Opponents of Nicaragua's President Daniel Ortega waited Friday for his response to a plea by Roman Catholic bishops to end violence as the death toll in two months of anti-government protests rose to 212.
The bishops -- tasked last month with mediating an increasingly bloody confrontation between the opposition and government -- traveled to the besieged opposition city of Masaya on Thursday "to avoid another massacre."
They said police commissioner Ramon Avellan committed to end attacks by police and pro-Ortega paramilitaries and release those arrested during the protests.
Avellan "told us that he was going to make the call to suspend all harassment" in Masaya, Cardinal Leopoldo Brenes said.
"Let's see if it's really true," said Brenes, who led the influential bishops' mission to the flashpoint city with the Vatican's envoy to Nicaragua Waldemar Stanislaw.
Silvio Baez, Managua's auxiliary bishop, said the commissioner had also agreed to release detainees in Masaya and other surrounding towns.
The bishops did not say how many protesters would be released. They said they would work with the Nicaraguan Association for Human Rights to also win the release of young protesters held at Managua's El Chipote prison.
Masaya, once a stronghold of Ortega's Sandinista revolution, has been a focal point of protests aimed at forcing him out of office. Last Monday, it declared itself to be in rebellion against his government.
At least 23 people have been killed in the city since the unrest began, but there as of early Friday there were no reports of more clashes.
Meanwhile, the Inter-American Commission on Human Rights said Friday that the death toll during two months of anti-government unrest has risen to 212, faulting Ortega's government for "serious" human rights violations.
"Nicaragua has not fulfilled its international obligations to respect, protect and guarantee human rights in the context of the social protests that began on April 18," the rights body said in its report after its visit to the Central American country.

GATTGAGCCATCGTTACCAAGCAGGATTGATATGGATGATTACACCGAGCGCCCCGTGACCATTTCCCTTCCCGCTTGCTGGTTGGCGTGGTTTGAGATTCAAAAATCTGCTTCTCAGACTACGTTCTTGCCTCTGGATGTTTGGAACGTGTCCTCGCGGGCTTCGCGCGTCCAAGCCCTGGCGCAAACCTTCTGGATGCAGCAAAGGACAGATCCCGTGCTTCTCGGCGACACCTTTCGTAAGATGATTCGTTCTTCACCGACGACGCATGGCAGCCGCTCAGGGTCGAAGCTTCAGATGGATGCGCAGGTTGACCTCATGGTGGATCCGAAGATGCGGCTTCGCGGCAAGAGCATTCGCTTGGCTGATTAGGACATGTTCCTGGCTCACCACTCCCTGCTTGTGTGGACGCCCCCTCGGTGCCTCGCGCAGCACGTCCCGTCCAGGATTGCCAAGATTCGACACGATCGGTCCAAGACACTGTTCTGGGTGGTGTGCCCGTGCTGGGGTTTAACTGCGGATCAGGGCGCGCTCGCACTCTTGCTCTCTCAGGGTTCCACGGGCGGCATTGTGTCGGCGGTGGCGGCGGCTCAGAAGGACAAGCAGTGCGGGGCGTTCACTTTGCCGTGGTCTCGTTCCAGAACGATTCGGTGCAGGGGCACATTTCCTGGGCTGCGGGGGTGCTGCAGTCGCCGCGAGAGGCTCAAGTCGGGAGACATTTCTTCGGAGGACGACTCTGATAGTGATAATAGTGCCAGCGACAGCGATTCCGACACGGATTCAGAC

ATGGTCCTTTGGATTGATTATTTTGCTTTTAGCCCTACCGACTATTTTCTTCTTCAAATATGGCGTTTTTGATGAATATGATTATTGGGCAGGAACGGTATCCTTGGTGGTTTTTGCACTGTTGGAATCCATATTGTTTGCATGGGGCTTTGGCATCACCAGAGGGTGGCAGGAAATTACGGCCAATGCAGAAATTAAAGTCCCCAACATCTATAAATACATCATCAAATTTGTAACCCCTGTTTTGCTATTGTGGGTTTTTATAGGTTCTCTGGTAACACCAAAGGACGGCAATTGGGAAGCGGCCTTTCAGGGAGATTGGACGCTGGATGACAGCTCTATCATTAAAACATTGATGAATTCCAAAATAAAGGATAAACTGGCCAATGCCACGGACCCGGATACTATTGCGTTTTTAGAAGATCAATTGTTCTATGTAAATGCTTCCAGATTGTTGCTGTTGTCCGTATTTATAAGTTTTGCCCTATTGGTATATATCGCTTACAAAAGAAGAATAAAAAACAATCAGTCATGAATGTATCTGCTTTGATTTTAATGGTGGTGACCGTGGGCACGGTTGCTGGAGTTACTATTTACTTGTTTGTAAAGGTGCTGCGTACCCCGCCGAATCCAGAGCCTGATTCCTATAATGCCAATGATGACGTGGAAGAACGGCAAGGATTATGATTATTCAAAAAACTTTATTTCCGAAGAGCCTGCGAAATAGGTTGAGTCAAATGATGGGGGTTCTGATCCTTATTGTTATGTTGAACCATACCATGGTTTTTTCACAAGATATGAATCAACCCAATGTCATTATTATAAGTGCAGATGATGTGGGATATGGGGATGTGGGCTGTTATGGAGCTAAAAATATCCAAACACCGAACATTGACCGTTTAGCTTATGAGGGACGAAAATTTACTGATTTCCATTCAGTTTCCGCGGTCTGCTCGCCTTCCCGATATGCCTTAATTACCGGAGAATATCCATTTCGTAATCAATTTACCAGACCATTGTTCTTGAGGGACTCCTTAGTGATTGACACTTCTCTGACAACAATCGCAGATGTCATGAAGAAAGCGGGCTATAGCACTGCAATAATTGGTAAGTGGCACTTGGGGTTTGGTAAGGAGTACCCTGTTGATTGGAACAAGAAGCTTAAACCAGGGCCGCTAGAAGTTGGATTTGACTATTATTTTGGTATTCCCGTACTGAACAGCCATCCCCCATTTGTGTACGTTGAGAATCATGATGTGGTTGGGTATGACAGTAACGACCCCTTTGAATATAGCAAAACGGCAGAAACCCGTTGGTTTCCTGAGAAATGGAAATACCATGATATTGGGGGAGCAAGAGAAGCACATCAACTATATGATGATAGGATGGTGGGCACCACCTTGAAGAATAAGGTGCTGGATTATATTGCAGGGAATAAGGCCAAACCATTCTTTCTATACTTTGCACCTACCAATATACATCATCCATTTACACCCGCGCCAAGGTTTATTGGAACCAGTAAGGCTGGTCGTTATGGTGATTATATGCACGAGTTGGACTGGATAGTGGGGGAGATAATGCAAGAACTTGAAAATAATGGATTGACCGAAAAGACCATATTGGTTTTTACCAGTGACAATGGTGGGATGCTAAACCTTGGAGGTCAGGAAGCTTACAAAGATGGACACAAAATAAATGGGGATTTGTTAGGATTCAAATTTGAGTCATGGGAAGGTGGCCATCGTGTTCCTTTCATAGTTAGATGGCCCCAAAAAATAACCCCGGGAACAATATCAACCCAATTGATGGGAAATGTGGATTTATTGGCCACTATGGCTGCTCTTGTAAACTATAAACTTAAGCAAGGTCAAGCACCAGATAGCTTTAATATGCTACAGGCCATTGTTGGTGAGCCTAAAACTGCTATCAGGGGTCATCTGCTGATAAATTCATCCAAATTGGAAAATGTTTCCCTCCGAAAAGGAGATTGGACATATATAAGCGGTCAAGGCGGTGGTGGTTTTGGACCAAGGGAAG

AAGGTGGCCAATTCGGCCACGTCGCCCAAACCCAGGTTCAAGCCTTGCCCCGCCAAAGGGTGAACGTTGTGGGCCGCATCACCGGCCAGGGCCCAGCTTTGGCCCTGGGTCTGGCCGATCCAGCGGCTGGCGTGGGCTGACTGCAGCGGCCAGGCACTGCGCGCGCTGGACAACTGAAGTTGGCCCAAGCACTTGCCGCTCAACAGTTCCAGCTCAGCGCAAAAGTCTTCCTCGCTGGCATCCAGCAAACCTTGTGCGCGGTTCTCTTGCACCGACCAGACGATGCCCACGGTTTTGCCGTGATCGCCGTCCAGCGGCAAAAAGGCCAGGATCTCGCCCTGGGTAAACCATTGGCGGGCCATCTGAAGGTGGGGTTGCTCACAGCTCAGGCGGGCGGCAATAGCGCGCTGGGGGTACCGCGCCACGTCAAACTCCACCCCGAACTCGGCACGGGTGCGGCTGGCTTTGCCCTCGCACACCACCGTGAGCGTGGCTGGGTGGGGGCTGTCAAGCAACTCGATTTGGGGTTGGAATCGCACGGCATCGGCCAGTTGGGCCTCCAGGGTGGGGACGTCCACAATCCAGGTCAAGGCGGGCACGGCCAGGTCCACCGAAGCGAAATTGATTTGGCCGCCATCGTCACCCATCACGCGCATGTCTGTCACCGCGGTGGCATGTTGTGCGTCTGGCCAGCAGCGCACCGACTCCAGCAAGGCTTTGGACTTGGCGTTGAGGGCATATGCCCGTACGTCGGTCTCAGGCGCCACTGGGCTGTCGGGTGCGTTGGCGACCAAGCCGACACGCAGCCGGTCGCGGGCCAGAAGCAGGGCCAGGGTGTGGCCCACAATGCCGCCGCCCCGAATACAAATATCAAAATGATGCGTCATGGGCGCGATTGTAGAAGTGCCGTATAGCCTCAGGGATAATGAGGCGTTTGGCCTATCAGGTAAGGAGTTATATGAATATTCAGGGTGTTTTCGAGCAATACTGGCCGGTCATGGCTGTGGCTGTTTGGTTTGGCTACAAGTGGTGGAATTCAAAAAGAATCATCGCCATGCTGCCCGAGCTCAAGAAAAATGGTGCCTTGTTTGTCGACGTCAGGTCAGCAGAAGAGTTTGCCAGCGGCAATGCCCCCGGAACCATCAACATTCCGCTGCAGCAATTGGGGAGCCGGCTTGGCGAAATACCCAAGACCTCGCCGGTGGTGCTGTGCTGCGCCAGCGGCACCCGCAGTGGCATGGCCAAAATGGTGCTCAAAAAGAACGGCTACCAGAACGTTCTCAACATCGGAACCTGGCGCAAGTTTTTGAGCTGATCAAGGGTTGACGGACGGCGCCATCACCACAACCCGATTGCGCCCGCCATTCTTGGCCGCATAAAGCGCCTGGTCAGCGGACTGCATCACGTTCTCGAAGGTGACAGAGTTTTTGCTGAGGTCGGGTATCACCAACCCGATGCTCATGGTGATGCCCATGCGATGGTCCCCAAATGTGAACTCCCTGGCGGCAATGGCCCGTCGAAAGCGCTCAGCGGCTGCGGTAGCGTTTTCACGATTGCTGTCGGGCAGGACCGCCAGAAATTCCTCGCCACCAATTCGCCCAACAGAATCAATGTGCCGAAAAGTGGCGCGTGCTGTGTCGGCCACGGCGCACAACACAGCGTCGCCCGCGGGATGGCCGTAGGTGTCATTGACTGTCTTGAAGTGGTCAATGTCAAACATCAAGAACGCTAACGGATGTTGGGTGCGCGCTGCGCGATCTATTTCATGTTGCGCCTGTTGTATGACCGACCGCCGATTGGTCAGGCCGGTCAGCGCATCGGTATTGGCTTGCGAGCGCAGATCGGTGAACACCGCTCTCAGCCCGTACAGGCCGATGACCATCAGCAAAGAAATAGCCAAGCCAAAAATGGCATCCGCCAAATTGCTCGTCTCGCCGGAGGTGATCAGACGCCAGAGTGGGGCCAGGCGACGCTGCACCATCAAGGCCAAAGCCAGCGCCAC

"On the contrary, the IACHR found that the state response has been characterized by the repression and criminalization of the demostrators and the social movement they represent, which has resulted in serious violations of human rights," the 97-page document said.
The Washington-based group said more than 1,300 people had been wounded in the unrest.
Nicaragua's descent into chaos began when relatively small protests against now-scrapped social security reforms exploded into a popular uprising against Ortega, whose forces met demonstrators with a violent crackdown.
"State violence has been aimed at discouraging participation in demonstrations and quelling this expression of political dissent," the IACHR concluded, calling on Nicaragua's government to "reach a constitutional, democratic and peaceful solution to this human rights crisis."
The IACHR presented the report Friday during a special session of the Washington-based Permanent Council of the Organization of American States.
Carlos Trujillo, the US permanent representative to the OAS, said Washington would "continue to pressure for democracy in Nicaragua."
"The US condemns the intimidation campaign by the government of Nicaragua," he said, saying the Ortega administration "must be held accountable for the violence."
The latest round of negotiations aimed at ending Nicaragua's violence once again fell apart on Monday, with the bishops and civil groups accusing the government of failing to act on a promise to allow more probes from international organizations.
A one-time leftist guerrilla, Ortega led the country from 1979 to 1990 and then returned to the presidency in 2007, now serving his third consecutive term.